Happy Thanksgiving! I hope you’re enjoying your weekend. We spent the weekend visiting with extended family. My children also enjoyed a visit to Canada’s Wonderland with their dad, grandfather, and uncle. After almost tossing my cookies at the Carp Fair a few weeks ago, my ride days are sadly over!
As 2013 is drawing to a close in a few months, it’s a great time to start looking at year end issues – before the craziness of Christmas starts up. If you have time before turkey today, you may want to look at the details of your extended health benefits. I realize that this isn’t the most exciting thing to do, but it can save you a lot of money for a relatively minor investment of time.
Do you have any unspent funds left?
Many plans offer a maximum amount per calendar year for various types of health practitioners not covered by provincial health plans, like Naturopathic Doctors, Nutritionists or Dieticians, Psychologists, Chiropractors, Speech Therapists, etc. Do you plan to use any of these services in the near future? NOW is the time to book. If you wait until December, chances are they will be fully booked already. I made this mistake myself last year. In December, I decided that I had exhausted all my other options with back pain and it was time to see a chiropractor. By the time I made the call to set up an appointment, the one that I wanted to see was fully booked until Christmas Eve and was taking the week between Christmas and New Years off (the nerve!). I ended up going in for an assessment in January. I quickly used up my 2013 maximum and have paid the rest out of pocket. If I had just gotten my act together a month earlier, I probably could have saved myself $500. I would have used my 2012 and my 2013 amount without interrupting my treatment plan. Because of my own stubbornness, my 2012 amount fell off the table (or rather came out of my wallet). I would tell you to call today, but it’s a holiday. So, call tomorrow! Even if you don’t go in for the appointment for a few weeks, at least it’s booked.
Do your plan options still make sense?
Every employee benefits package is different in the particulars, but usually there are 3 major areas of possible coverage: Life insurance, disability insurance, and extended health (medical/dental). If you’re fortunate enough to have coverage in all 3 areas, be grateful. That is not the norm any more. Whatever your coverage situation, you want to make the most of what you have.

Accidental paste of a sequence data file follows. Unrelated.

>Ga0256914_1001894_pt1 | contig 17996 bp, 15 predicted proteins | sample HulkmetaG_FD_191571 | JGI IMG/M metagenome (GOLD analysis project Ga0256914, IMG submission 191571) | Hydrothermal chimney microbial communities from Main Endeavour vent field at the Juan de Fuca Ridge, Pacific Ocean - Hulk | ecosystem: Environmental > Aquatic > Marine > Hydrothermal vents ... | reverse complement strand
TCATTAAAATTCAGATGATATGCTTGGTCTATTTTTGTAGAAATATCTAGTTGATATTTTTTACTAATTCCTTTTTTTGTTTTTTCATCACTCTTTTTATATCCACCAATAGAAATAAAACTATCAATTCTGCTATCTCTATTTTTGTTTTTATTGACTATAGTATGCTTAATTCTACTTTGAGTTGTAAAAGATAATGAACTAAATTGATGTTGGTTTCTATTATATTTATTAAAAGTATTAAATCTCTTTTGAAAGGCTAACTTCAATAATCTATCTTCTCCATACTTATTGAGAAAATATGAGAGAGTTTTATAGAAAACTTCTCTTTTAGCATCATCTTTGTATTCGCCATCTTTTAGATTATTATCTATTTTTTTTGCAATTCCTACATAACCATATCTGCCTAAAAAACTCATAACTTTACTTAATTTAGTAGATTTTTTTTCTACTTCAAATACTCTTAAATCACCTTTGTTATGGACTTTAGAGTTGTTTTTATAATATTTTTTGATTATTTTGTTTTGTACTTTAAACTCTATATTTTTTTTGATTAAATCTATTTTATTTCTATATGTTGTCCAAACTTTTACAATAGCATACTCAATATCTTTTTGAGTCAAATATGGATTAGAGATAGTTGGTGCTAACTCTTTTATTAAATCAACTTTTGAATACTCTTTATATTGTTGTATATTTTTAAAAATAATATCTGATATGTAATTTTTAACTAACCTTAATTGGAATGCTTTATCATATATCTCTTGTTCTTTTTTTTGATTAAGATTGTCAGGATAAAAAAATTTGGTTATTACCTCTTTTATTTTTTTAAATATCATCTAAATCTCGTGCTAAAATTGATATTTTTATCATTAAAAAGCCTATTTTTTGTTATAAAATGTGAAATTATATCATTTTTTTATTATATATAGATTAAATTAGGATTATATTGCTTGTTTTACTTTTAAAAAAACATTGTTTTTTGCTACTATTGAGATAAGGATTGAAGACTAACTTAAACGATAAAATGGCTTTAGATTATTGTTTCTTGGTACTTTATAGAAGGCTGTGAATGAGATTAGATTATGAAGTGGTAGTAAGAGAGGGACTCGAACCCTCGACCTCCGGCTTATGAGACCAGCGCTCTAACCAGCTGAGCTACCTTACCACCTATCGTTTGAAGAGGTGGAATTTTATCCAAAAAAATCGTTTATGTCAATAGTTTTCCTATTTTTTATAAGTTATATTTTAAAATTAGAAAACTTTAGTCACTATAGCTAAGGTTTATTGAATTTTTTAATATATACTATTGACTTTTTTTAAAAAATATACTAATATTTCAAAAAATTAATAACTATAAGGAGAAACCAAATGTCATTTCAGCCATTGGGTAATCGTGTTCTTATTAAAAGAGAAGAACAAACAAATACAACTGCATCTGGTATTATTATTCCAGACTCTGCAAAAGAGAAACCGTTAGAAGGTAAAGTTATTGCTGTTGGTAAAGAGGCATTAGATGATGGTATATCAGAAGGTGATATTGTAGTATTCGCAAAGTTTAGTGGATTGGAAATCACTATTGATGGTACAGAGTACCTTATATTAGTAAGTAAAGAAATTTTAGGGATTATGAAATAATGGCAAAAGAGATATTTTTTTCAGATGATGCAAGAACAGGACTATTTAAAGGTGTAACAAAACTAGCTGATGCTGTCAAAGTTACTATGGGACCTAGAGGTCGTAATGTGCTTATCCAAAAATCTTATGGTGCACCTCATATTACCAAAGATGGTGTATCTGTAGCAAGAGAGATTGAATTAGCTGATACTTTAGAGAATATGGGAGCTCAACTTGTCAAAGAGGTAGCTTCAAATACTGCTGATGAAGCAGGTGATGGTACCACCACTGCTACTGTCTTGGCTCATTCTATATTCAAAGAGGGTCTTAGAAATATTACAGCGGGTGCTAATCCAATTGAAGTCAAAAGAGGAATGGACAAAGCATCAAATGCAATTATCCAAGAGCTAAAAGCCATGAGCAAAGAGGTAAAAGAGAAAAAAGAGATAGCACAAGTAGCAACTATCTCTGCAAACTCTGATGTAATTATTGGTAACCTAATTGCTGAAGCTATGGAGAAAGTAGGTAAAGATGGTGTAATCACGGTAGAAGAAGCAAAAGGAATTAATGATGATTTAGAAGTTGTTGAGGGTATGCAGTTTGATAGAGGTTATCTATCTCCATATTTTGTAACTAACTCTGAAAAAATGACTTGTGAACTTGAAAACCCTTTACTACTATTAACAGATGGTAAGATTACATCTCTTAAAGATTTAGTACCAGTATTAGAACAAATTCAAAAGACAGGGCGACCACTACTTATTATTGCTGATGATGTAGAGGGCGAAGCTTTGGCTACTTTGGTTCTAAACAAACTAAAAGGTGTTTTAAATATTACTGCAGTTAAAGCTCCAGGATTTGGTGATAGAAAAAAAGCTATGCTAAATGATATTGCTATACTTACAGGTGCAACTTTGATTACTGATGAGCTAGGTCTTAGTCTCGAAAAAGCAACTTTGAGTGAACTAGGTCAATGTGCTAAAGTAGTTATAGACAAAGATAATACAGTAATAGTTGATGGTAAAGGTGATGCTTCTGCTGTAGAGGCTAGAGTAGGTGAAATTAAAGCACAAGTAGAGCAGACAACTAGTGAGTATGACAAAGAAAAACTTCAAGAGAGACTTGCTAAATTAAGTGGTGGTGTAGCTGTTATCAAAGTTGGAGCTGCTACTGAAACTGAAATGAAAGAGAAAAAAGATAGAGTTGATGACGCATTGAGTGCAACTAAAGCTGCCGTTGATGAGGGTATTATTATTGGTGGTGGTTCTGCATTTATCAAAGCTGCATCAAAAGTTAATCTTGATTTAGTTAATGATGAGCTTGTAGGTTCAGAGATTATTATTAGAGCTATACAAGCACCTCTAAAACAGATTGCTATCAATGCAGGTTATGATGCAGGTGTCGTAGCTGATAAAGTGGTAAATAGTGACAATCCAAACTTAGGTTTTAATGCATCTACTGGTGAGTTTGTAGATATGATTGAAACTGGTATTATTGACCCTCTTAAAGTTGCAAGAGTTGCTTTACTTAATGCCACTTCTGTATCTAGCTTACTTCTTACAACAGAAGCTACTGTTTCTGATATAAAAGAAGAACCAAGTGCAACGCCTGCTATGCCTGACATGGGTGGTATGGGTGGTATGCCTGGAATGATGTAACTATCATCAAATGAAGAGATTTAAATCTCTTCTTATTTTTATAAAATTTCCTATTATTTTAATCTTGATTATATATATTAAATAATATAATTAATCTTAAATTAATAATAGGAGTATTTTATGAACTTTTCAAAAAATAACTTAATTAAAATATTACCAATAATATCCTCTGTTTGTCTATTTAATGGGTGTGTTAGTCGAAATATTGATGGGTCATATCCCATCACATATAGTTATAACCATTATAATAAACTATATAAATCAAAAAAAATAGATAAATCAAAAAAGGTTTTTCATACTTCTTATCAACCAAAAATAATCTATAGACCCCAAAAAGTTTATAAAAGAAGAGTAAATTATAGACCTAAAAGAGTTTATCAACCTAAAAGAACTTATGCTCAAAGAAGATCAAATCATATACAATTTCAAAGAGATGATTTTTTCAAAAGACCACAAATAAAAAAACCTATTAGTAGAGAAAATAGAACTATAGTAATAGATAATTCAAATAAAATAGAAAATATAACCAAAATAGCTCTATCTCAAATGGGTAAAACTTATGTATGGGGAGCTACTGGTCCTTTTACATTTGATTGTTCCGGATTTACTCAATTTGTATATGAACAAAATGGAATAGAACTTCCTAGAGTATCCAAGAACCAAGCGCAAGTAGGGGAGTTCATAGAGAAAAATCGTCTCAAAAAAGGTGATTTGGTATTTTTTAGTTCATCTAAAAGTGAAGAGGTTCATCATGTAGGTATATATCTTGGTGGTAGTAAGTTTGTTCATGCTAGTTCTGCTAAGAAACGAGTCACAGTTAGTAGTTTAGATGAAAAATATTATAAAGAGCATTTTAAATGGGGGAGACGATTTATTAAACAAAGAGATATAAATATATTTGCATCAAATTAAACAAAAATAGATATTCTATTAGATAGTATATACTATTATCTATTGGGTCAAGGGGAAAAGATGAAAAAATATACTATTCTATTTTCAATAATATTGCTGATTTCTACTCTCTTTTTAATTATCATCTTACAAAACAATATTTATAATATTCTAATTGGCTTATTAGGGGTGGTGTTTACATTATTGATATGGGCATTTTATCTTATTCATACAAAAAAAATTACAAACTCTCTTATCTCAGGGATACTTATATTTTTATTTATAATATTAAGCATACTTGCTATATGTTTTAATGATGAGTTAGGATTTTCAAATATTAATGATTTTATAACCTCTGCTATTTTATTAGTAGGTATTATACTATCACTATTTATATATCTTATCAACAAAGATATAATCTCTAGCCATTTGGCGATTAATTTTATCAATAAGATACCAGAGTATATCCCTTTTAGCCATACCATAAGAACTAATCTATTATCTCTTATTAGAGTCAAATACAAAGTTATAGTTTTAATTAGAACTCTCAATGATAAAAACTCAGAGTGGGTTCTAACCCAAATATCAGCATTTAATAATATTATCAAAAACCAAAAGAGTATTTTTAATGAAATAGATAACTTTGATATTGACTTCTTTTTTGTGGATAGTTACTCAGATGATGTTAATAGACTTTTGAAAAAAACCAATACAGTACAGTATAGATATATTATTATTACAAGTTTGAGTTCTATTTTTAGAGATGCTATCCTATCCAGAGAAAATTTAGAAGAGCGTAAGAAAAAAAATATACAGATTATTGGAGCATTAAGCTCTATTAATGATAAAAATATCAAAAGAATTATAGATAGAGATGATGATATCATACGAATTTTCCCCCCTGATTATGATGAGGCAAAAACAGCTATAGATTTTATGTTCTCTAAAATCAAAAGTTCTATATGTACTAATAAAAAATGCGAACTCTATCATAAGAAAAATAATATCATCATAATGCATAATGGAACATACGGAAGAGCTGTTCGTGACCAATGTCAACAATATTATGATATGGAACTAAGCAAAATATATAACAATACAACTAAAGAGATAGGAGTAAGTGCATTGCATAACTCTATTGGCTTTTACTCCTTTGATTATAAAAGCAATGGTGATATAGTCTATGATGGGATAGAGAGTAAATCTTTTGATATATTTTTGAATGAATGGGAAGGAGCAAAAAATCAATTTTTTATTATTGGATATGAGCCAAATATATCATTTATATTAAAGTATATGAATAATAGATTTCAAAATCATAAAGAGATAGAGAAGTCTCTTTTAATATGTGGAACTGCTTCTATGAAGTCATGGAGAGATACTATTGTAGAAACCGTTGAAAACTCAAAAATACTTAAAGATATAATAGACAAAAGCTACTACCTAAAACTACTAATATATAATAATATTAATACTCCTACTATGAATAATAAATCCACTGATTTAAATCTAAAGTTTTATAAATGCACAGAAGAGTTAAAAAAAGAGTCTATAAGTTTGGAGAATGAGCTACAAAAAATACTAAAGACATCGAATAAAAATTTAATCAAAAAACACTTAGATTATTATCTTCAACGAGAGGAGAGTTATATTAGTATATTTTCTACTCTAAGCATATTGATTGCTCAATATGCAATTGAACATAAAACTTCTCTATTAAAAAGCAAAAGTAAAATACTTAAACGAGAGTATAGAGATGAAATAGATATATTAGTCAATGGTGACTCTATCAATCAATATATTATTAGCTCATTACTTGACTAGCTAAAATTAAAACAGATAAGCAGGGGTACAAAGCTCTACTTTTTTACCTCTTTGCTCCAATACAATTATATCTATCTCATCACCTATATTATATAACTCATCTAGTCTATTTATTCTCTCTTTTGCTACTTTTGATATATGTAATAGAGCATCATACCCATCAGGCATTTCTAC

Many companies are now offering flex benefits where you have 3 options in each area mentioned above: standard coverage (middle of the road approach), enhanced coverage (usually requiring the employee to fund part of the cost out of his or her paycheque in exchange for better reimbursement rates), or basic coverage (where the employee gets money back to apply to other areas if they don’t need a particular option). When these plans are first introduced, employees will usually look through the details and decide what makes sense at that time. They may choose to cut back on extended health because they have coverage through a spousal plan and apply those funds to extra life insurance instead. Or they may choose the standard coverage for everything. It’s good practice to review those choices on an annual basis to make sure they still make sense.
First, check when you can change your coverage options. It may be annually, every two years, or at a life event (like a marriage, birth of a child, etc). If you’re able to change your coverage now if you want to, then it’s time to crunch the numbers. If you can’t, then there is no point in doing any more work. Put the next possible change date on your calendar and crunch the numbers then.
If a change is allowed at the beginning of the next calendar year, now is the time to crunch some numbers. Is your child going to need braces within the next few years? Check that dental coverage and see if going with the enhanced option makes sense. Finished with physio after that sports injury last year? Maybe you don’t need the enhanced coverage any more and can save yourself some money that way. Check the details of what you’re getting and how much it’s costing you. Maybe your choices still make sense, or maybe they don’t. Make the most of what you have!
You may notice that your employer is requiring you to fund the entire amount of your disability insurance. There are tax reasons that make this set-up the most beneficial for you. If you have paid for the policy yourself, the proceeds should be tax-free if you are ever required to collect. If the employer is paying for the policy, the proceeds will be taxable. A huge difference!